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They're At It AGAIN
Tom Verducci
October 18, 2004
After a season of sparring, the free-spirited Red Sox and the never-say-die Yankees were set for another epic confrontation
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October 18, 2004

They're At It Again

After a season of sparring, the free-spirited Red Sox and the never-say-die Yankees were set for another epic confrontation

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Year

Games

Runs

Runs Per Game

HRs

HRs Per Game

SP Reached 8th Inning

2004

16

166

10.4

50

3.13

1

2003

18

127

7.1

22

1.22

6

2002

17

185

10.9

45

2.65

1

2001

18

114

6.3

34

1.89

9

2000

15

121

8.1

20

1.33

6

1999

16

165

10.3

35

2.19

7

1998

14

89

6.4

27

1.93

8

1997

15

127

8.5

34

2.27

5

1996

14

117

8.4

35

2.50

5

1995

15

166

11.1

50

3.33

4

The American League season was six months of calisthenics, all those games nothing but 1,140 jumping jacks, including seven passed off as Division Series matchups in which the outcome was supposedly in doubt. By last Saturday night, of course, the Boston Red Sox and the New York Yankees had outspent, outplayed and outlasted their competition. Properly warmed up, they arranged to meet again, as they did last year in the AL Championship Series, for what Yankees third baseman Alex Rodriguez calls, "the matchup everybody wanted to see, including the players." � "We're both going to be bloody by the time it's over--not literally," Yankees manager Joe Torre said, apparently forgetting the sight of one of his pitchers, Tanyon Sturtze, leaking hemoglobin like oil from a jalopy after a July 24 brawl between the two teams. "Emotionally drained," Torre added, to clarify. � Both teams played to type in dispatching the last obstacles to their inevitable rematch. The loaded, loose Red Sox, who lack nothing but a decent barber and a bit of couth, steamrollered Anaheim in three games so convincingly that Angels first baseman Darin Erstad exclaimed, "Those boys are winning the Series. That's the deepest team I've ever seen. They've got every piece of the puzzle. I don't see anybody beating them."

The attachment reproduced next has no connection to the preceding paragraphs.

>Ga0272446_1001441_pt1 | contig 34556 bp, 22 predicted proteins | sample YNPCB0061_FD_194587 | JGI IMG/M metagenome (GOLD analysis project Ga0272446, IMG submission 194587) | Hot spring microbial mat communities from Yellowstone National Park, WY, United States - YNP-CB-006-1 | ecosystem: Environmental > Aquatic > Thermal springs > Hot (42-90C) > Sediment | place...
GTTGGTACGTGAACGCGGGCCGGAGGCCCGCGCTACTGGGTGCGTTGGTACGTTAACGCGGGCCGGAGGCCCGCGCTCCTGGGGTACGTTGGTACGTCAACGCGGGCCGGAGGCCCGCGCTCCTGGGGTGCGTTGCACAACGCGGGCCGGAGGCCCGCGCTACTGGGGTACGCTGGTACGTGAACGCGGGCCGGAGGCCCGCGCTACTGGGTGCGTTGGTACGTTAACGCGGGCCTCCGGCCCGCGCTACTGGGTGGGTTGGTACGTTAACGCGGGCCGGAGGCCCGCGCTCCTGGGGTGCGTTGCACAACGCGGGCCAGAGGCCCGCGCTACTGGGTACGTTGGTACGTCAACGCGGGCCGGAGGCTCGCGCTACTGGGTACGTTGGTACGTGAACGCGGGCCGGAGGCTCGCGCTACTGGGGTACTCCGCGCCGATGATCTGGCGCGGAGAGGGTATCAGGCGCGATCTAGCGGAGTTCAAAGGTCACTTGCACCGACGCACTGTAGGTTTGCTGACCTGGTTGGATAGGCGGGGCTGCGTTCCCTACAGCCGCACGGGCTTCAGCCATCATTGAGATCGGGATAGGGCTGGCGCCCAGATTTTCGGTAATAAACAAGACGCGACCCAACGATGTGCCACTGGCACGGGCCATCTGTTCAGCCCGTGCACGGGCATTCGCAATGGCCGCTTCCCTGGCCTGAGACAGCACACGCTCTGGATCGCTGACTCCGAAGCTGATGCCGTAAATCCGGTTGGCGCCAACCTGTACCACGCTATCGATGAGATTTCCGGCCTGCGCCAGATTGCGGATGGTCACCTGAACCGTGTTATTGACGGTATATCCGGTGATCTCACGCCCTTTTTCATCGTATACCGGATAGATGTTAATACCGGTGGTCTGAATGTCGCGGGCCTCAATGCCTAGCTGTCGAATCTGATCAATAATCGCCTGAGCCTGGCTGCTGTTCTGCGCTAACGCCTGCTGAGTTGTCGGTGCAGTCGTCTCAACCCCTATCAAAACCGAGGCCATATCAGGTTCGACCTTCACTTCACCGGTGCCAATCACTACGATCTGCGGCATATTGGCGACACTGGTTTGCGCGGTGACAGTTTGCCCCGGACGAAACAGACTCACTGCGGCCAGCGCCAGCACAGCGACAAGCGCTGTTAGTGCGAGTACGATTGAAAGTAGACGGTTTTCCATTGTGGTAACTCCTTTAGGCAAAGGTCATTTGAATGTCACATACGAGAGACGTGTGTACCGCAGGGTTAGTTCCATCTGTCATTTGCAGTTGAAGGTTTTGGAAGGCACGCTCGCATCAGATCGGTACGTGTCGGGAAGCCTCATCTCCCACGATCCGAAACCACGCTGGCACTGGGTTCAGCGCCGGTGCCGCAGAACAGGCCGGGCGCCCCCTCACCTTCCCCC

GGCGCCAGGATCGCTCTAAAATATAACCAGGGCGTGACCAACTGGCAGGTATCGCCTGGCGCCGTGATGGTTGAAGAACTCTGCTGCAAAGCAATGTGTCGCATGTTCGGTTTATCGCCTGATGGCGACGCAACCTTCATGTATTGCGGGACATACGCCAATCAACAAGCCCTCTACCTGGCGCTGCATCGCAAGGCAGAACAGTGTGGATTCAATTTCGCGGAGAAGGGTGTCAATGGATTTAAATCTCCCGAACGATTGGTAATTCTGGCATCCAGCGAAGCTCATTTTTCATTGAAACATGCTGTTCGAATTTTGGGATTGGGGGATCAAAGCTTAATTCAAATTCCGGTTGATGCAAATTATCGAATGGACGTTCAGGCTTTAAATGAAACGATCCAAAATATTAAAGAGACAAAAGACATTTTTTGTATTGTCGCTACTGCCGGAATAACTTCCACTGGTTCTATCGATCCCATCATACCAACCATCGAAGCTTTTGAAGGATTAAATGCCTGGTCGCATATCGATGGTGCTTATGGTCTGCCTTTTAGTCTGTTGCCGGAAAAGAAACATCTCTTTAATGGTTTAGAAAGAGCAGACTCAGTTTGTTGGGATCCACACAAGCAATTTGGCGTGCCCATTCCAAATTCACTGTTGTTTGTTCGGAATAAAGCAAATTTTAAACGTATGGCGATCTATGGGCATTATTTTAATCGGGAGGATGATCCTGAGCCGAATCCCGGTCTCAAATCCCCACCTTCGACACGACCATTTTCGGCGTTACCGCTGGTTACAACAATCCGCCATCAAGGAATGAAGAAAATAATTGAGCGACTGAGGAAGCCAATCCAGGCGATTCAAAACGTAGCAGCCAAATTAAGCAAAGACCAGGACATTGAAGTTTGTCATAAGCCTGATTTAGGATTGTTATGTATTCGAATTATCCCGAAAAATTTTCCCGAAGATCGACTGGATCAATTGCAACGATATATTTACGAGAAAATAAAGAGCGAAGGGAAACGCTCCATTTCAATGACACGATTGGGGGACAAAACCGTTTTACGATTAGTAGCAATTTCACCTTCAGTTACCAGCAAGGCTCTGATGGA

Meanwhile, the closely cropped, tight-lipped Yankees spotted the Minnesota Twins one game before ripping off three straight come-from-behind wins, the last being Saturday's 6-5 thriller in 11 innings that was made possible by Ruben Sierra's game-tying, three-run homer in the eighth. "The guy did what those Yankees do," Twins manager Ron Gardenhire said after it was over. "It's unbelievable."

Out of 48 postseason games under Torre in which they were six outs or fewer from defeat, the Yankees have now rallied 17 times to win. Of that Octoberfest of comebacks, the most famous was last year's iconic ALCS Game 7, which Aaron Boone ended with an 11th-inning walk-off homer.